Nepal Hiking and Trekking

Nepal Hiking & Trekking

Until 1949, the Majestic beauty of Nepal was not accessible to everyone. The frontiers to the rest of the world were opened in 1949, when the first visitor, a British adventurer named Bill Tilman, managed to get permission from the King to make several treks throughout the country’s most mountainous regions. Tilman was followed by Frenchman Maurice Herzog, who visited Annapurna: The first Nepalese mountain which summited by Herzog in 1950 was Annapurna  (8091m), the tenth highest mountain in the world. It was after this exploration in 1950 that the concept of trekking in Nepal really took off, and visitors began traveling to the country in order to explore its natural beauty and scale its now-infamous peaks.

The next Himalayan mountain to be climbed by foreign visitors to Nepal was what is now the most famous mountain of all, Everest (Sagarmatha in Nepalese), which was scaled in 1953. By 1964, all of the 14 most significant Himalayan mountain giants had been climbed by visitors to the country. The history of trekking in Nepal may be a short one, but it is also a rich one, with many heroes and adventurers traveling to the country to explore its peaks.

In 1964 the first of Nepal’s trekking company 'Mountain Travel' was formed. This began what has become a wonderfully rich field of adventure tourism, with visitors traveling from all over the world in order to trek through Nepal’s mountainous regions. Trekking is less physically taxing than climbing, and affords more opportunity for exploring the beautiful landscapes that surrounds the Himalayan Mountains. Because of this, you will now find more trekkers than climbers visiting Nepal. Nepal is more than its mountains: it is also a beautiful country with a rich culture and history that visitors can explore when they choose to trek in the country.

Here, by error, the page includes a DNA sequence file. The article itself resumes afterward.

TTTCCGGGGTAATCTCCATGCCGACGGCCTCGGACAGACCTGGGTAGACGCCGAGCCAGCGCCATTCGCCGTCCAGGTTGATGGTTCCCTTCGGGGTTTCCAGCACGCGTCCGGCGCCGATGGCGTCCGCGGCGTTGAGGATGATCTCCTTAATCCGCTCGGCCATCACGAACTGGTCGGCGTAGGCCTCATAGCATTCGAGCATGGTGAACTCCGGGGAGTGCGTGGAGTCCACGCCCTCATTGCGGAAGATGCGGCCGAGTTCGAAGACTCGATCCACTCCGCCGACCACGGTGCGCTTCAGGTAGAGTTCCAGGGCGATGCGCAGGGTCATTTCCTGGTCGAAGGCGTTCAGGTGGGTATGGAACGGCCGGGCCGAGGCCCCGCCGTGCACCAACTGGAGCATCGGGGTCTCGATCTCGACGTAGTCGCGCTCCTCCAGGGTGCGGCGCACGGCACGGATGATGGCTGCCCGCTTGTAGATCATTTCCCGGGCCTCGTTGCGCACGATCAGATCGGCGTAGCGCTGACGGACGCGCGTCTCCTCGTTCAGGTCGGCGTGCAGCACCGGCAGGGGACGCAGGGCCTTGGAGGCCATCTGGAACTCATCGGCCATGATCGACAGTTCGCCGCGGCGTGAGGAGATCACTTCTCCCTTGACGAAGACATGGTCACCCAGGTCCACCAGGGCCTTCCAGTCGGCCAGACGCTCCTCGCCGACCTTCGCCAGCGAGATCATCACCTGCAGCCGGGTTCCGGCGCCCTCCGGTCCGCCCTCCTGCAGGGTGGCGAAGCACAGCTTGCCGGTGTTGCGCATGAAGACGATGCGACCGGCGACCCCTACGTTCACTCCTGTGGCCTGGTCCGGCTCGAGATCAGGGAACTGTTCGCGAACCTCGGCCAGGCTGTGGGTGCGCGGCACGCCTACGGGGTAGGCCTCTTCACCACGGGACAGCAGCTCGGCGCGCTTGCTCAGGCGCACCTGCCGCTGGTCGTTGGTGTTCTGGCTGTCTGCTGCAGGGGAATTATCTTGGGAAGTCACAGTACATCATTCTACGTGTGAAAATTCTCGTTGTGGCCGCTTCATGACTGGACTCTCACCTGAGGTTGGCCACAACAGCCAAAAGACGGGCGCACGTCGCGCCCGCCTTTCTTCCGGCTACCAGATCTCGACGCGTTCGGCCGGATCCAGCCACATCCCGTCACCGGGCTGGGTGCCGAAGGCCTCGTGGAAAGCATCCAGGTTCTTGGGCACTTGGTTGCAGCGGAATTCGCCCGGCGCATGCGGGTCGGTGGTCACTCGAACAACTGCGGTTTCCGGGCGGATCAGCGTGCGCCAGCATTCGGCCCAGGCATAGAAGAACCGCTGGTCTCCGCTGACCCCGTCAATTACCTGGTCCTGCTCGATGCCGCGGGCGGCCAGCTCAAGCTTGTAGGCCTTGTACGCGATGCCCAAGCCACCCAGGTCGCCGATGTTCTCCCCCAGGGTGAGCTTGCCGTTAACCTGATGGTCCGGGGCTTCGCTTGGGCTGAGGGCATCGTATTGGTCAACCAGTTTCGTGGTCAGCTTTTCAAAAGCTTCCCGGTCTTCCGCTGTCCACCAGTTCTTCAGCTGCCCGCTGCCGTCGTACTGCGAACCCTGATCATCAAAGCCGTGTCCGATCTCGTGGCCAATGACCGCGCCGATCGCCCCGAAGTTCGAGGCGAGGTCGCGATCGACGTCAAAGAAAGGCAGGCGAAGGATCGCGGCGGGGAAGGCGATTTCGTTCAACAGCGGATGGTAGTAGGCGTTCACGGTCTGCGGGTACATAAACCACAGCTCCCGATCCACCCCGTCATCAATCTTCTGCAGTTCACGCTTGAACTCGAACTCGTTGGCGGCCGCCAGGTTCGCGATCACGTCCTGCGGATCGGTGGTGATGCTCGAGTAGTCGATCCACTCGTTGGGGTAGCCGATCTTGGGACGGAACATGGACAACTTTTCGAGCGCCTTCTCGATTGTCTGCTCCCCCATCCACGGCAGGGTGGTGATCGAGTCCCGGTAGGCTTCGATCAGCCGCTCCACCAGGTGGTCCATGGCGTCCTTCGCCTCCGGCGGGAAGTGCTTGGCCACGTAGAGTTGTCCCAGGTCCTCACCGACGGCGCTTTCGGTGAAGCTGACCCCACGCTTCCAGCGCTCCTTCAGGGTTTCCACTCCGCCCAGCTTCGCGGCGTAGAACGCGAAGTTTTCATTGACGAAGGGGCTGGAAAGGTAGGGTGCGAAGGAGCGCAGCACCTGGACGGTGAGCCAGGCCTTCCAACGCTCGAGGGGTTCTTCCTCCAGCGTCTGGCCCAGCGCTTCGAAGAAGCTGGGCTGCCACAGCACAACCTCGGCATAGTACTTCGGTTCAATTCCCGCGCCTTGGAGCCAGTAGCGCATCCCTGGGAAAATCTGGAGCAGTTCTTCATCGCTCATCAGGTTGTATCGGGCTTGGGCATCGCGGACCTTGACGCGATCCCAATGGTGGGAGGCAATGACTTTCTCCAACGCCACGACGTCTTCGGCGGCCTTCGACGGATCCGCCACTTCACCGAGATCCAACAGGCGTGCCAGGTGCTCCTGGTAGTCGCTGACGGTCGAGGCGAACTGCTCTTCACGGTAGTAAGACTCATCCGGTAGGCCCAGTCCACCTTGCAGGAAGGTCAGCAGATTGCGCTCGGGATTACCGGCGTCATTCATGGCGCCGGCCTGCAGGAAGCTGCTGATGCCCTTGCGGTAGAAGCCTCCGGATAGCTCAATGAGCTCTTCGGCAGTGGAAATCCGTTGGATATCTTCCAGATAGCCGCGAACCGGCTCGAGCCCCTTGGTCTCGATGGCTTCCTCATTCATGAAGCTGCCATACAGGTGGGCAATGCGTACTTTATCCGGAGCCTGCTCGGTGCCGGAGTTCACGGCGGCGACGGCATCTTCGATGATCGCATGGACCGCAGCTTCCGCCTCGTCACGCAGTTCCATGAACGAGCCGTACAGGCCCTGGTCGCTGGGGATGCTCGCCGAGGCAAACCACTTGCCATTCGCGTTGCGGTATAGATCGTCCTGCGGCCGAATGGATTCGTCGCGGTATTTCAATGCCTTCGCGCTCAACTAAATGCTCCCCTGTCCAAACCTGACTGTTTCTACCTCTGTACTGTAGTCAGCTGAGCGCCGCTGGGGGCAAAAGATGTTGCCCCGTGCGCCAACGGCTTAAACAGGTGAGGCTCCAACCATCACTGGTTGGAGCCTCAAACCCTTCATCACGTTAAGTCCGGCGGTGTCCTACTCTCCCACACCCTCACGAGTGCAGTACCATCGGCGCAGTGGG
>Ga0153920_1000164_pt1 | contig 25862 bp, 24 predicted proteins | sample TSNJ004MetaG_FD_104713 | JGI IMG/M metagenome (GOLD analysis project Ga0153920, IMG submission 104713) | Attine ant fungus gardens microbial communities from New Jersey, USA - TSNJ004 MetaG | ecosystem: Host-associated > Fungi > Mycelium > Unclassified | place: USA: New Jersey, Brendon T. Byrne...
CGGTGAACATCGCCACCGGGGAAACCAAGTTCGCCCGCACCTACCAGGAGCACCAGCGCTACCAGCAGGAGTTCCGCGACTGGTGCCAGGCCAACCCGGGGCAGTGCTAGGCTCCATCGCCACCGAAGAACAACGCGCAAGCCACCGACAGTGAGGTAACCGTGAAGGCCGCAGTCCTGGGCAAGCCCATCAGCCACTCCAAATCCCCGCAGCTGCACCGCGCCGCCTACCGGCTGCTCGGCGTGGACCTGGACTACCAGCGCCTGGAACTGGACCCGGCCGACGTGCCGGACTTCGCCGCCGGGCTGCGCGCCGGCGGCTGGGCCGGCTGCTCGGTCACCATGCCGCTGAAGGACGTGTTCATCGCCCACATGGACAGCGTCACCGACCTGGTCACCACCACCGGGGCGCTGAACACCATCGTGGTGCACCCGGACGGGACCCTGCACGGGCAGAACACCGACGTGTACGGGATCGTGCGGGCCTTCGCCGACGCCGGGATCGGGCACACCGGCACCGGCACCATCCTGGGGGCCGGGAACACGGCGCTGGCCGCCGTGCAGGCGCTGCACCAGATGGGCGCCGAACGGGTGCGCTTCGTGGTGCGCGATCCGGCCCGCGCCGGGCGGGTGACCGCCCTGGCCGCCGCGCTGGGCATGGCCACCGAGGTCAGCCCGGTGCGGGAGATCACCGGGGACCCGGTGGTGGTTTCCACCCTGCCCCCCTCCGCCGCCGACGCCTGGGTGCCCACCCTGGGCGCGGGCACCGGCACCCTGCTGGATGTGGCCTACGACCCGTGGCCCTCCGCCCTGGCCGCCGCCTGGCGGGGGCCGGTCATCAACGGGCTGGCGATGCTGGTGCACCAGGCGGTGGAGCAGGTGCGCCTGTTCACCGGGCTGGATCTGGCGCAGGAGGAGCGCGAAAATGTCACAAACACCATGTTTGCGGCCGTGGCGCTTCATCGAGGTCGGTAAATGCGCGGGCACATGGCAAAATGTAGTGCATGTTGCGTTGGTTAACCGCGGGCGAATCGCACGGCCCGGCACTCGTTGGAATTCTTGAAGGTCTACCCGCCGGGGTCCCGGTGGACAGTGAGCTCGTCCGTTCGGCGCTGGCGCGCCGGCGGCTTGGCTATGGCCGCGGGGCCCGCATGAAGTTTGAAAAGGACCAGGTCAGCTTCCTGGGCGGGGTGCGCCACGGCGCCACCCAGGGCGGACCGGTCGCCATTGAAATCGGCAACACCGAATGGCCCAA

The Importance of Trekking in Nepal

Trekking has become an important industry in Nepal, and the tourism that trekking brings provides a much-needed boost to the nation’s economy. According to statistics from the Nepal Tourist Board (NTB) more than half a million tourists fly into Nepal every year in order to experience everything the country has to offer, and a large majority of those visitors are visiting the country in order to join a trek. The tourist industry is important to Nepal because it is helping to alleviate poverty in the country, enable its people to achieve greater social equality, and because it is providing much needed employment in the regions that are most popular with foreign travellers.

Nepal’s Top Ten Trekking Areas

The most frequently visited and explored trekking areas in Nepal include the Everest Base Camp Trek, 3 High Passes with Everest Base Camp, the Annapurna Base Camp trek, the Annapurna Circuit Trek, the Manaslu Circuit Trek, the trek across Langtang valley through Gosainkunda, and the Upper Mustang Trek. These seven treks are hugely popular with tourists to Nepal and are often favoured because of their relative ease of access, the high quality of accommodations available, and the rich history that they provide tourists to explore. Many of these tracks are well beaten, making these ideal treks for visitors traveling with children, or concerned about being as comfortable as possible during their exploration.

For more adventurous visitors that are hoping to discover the real Nepal, connecting with its nature and its people, the Kanchenjunga Base Camp trek, Makalu Base Camp trek, and the Upper Dolpo Trek are all wonderful options. Each of these treks are considered to be particularly off the beaten track, and the only accommodation is a very basic infrastructure of tea houses. However the people are welcoming and friendly, and the incredible nature you can explore makes them well worth exploration. These top ten Nepalese treks are all highly recommended, and will all enable you to explore the Himalayas and discover an incredible raw beauty you simply will not find in any other country in the world.


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